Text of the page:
For decades Iran, al-Qaeda, Islamic State, the Muslim Brotherhood, Hamas, and Hezbollah, together with a host of often competing jihadist groups, have promulgated doctrines of Jew and Christian hatred, and non-tolerance of any Islamic belief other than the particular version favored by that body. Blood galore, including vast quantities of Muslim blood, have been spilled in pursuit of it.
At the signing ceremony the UAE foreign minister, Sheikh Abdullah bin Zayed al-Nahyan, speaking in Arabic to the Muslim world, declared that the prophet Mohamed, a descendant of Abraham, honored Jews and Christians as believers in the one God of Abraham. By emphasizing this common heritage, the Abraham Accords provide the Middle East with a positive alternative to the negativity and hatred promulgated by Iran and the other Islamist extremists. Jews and Christians, who share with the Muslim world the inheritance of Abraham, also have a rightful place in the Middle East.
One eminent Iraqi writer recently observed that the Khartoum conference, with its three noes, “blocked our minds from functioning rationally, branded as traitors all those who talked about realism and moderation, and made the Palestinian cause a source of material gain and profit… all in the name of liberating Palestine.”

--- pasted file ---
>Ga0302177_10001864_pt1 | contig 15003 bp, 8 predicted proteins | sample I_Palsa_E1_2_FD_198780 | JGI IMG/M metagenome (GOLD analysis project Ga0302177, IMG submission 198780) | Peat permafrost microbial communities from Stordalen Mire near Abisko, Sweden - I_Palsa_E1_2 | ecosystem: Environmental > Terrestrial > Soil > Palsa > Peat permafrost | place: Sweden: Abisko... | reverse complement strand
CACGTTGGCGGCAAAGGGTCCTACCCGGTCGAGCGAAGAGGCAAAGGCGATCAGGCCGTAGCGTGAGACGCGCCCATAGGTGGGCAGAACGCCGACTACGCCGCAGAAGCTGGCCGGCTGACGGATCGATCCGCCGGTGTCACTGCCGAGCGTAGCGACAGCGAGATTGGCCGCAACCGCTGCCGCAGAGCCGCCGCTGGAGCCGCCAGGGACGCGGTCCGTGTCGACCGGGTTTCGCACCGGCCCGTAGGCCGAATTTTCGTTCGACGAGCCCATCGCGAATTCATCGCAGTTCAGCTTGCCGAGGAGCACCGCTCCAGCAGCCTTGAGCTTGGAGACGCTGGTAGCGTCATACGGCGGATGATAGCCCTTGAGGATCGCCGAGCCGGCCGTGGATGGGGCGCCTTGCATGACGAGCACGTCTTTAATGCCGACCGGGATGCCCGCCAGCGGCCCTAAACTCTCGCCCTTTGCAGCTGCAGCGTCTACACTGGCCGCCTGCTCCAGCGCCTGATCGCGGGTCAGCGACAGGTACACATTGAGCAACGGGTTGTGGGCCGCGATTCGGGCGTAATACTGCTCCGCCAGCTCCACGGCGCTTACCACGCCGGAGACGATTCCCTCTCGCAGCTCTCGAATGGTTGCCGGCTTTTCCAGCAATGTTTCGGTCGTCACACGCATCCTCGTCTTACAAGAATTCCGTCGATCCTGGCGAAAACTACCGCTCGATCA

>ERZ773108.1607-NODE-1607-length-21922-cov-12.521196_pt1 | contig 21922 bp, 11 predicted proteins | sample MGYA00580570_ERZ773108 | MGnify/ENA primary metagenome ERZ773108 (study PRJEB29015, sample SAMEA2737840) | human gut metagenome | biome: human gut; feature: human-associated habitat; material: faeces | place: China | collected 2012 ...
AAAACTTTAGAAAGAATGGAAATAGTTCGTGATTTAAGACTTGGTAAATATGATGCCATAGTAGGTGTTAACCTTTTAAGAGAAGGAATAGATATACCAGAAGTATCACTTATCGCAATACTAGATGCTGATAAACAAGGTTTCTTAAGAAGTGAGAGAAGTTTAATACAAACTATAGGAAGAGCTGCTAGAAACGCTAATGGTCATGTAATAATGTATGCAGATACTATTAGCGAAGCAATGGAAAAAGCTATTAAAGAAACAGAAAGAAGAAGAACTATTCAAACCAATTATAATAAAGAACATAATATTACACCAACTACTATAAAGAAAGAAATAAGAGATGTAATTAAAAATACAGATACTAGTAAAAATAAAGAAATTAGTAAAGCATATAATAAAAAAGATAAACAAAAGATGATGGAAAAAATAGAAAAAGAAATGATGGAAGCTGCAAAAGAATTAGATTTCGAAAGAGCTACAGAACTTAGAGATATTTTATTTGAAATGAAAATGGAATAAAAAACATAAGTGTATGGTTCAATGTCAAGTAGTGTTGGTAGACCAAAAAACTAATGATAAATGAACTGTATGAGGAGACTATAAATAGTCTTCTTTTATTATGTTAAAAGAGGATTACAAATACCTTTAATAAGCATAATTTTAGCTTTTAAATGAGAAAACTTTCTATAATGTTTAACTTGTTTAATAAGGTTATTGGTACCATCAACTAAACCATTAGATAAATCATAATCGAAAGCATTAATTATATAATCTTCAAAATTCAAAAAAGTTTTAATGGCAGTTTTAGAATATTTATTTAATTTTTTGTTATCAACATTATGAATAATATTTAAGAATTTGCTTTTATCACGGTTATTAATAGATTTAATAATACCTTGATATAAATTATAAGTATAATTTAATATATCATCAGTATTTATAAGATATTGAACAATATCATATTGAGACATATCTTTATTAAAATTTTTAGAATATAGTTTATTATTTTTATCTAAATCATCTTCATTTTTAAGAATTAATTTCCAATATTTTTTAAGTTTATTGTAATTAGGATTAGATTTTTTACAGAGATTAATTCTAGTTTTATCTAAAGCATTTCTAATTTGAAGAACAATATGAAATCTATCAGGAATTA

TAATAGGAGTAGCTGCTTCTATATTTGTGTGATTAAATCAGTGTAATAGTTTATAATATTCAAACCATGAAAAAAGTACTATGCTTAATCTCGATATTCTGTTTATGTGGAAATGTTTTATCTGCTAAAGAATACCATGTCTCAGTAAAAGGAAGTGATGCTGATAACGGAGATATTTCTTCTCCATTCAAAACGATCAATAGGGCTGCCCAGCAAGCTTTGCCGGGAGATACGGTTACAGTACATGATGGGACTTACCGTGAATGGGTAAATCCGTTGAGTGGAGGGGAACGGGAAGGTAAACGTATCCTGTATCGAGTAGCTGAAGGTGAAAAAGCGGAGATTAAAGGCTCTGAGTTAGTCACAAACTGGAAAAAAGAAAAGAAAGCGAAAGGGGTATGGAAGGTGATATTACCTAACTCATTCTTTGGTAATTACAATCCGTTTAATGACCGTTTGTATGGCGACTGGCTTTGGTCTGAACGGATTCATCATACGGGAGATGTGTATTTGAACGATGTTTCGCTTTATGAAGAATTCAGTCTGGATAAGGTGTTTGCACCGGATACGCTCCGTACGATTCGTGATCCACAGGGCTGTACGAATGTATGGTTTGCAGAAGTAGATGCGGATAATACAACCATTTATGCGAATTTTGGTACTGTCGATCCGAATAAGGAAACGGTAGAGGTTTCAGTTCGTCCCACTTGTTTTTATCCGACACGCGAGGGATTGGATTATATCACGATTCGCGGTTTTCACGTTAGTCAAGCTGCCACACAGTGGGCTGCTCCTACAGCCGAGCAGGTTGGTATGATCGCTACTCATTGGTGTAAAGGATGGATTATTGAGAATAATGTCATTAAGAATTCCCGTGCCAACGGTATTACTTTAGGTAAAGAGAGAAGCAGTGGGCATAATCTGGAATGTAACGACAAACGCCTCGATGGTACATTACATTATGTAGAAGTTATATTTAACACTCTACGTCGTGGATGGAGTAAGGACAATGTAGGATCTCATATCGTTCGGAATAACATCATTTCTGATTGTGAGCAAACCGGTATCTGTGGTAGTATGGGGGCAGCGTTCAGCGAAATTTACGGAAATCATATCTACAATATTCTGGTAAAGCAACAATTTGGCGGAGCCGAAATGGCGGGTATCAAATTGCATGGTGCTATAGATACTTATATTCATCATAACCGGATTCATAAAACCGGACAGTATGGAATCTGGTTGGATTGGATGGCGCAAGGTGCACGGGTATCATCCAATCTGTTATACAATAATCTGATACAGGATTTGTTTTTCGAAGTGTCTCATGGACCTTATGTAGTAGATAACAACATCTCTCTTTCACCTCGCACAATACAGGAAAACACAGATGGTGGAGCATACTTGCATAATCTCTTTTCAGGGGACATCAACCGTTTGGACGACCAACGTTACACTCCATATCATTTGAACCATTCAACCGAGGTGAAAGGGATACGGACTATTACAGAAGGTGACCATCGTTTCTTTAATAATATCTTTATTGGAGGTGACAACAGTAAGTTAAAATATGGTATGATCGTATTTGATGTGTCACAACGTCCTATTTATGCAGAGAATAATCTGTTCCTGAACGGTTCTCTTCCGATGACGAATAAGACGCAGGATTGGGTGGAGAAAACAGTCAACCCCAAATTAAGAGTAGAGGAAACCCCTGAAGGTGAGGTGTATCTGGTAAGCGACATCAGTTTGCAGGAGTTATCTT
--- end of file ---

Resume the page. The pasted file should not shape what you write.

The Abraham Accords have nothing, in particular, to say about the Palestinian cause, but a great deal about how the signatories see future relationships in the region. “Mutual understanding and coexistence,” is what they support, “as well as respect for human dignity and freedom, including religious freedom.” They encourage efforts “to advance a culture of peace among the three Abrahamic religions and all humanity,” believing that the best way to address challenges is through cooperation and dialogue.